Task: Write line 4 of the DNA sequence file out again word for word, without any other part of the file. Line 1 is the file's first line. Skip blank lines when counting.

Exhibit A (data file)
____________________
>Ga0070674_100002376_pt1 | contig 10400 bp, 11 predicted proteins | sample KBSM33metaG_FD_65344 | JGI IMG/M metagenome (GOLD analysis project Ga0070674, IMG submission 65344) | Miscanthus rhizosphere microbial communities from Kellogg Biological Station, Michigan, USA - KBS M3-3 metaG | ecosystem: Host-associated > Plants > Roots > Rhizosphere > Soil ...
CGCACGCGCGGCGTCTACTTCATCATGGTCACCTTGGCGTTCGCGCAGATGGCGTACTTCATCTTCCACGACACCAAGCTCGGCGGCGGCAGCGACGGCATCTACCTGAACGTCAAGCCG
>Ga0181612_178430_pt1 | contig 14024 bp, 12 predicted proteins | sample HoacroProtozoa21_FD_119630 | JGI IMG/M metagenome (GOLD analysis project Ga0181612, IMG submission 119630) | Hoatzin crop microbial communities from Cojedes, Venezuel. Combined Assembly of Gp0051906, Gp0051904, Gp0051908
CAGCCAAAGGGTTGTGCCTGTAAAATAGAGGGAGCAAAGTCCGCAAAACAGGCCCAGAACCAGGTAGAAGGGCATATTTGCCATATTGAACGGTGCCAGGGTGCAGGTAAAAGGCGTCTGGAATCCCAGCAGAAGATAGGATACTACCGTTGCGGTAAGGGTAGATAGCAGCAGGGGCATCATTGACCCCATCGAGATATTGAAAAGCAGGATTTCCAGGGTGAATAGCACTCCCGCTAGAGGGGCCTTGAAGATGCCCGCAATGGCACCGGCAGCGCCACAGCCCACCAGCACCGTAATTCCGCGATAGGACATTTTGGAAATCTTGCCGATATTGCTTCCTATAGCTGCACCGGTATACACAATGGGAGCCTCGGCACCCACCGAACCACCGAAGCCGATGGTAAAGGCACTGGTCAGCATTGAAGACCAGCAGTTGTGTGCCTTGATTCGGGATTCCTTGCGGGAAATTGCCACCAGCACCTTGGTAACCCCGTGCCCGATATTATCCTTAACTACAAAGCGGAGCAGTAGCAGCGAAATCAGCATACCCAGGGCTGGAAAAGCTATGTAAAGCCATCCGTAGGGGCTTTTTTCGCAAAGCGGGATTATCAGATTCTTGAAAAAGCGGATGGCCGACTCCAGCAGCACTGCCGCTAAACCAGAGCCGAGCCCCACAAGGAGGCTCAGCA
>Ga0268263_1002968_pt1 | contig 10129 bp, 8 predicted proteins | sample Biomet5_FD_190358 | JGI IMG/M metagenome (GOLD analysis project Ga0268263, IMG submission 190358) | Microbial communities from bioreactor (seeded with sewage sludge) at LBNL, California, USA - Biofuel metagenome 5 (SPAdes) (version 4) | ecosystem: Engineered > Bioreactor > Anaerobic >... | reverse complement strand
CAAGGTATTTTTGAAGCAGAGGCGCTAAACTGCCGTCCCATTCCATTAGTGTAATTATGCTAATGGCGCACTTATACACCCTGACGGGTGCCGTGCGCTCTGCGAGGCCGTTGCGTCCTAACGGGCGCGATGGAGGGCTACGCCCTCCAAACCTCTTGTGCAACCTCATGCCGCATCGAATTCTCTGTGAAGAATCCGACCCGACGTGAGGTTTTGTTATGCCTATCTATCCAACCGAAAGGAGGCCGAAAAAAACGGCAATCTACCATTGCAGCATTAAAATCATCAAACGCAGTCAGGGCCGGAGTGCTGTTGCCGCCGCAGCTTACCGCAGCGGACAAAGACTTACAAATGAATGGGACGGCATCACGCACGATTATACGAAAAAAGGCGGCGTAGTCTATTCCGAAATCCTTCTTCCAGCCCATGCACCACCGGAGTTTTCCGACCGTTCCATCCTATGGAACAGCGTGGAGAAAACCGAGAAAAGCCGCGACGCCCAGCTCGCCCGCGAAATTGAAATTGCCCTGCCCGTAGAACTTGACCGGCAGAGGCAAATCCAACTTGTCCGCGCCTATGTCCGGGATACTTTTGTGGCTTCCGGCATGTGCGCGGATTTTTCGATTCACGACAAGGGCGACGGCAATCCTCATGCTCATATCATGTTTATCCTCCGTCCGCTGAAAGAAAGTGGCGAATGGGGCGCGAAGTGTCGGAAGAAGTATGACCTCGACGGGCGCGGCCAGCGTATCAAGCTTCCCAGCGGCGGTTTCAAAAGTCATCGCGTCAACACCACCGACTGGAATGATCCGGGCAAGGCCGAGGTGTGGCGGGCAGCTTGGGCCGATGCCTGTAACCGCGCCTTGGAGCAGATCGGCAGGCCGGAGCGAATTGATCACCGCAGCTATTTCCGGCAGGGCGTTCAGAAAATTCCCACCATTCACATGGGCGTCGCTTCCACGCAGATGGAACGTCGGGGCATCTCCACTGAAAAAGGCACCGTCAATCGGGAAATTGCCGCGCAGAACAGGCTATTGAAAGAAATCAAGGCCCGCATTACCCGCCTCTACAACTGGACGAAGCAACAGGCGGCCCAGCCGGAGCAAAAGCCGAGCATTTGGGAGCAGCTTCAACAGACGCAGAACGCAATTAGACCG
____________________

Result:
CAGCCAAAGGGTTGTGCCTGTAAAATAGAGGGAGCAAAGTCCGCAAAACAGGCCCAGAACCAGGTAGAAGGGCATATTTGCCATATTGAACGGTGCCAGGGTGCAGGTAAAAGGCGTCTGGAATCCCAGCAGAAGATAGGATACTACCGTTGCGGTAAGGGTAGATAGCAGCAGGGGCATCATTGACCCCATCGAGATATTGAAAAGCAGGATTTCCAGGGTGAATAGCACTCCCGCTAGAGGGGCCTTGAAGATGCCCGCAATGGCACCGGCAGCGCCACAGCCCACCAGCACCGTAATTCCGCGATAGGACATTTTGGAAATCTTGCCGATATTGCTTCCTATAGCTGCACCGGTATACACAATGGGAGCCTCGGCACCCACCGAACCACCGAAGCCGATGGTAAAGGCACTGGTCAGCATTGAAGACCAGCAGTTGTGTGCCTTGATTCGGGATTCCTTGCGGGAAATTGCCACCAGCACCTTGGTAACCCCGTGCCCGATATTATCCTTAACTACAAAGCGGAGCAGTAGCAGCGAAATCAGCATACCCAGGGCTGGAAAAGCTATGTAAAGCCATCCGTAGGGGCTTTTTTCGCAAAGCGGGATTATCAGATTCTTGAAAAAGCGGATGGCCGACTCCAGCAGCACTGCCGCTAAACCAGAGCCGAGCCCCACAAGGAGGCTCAGCA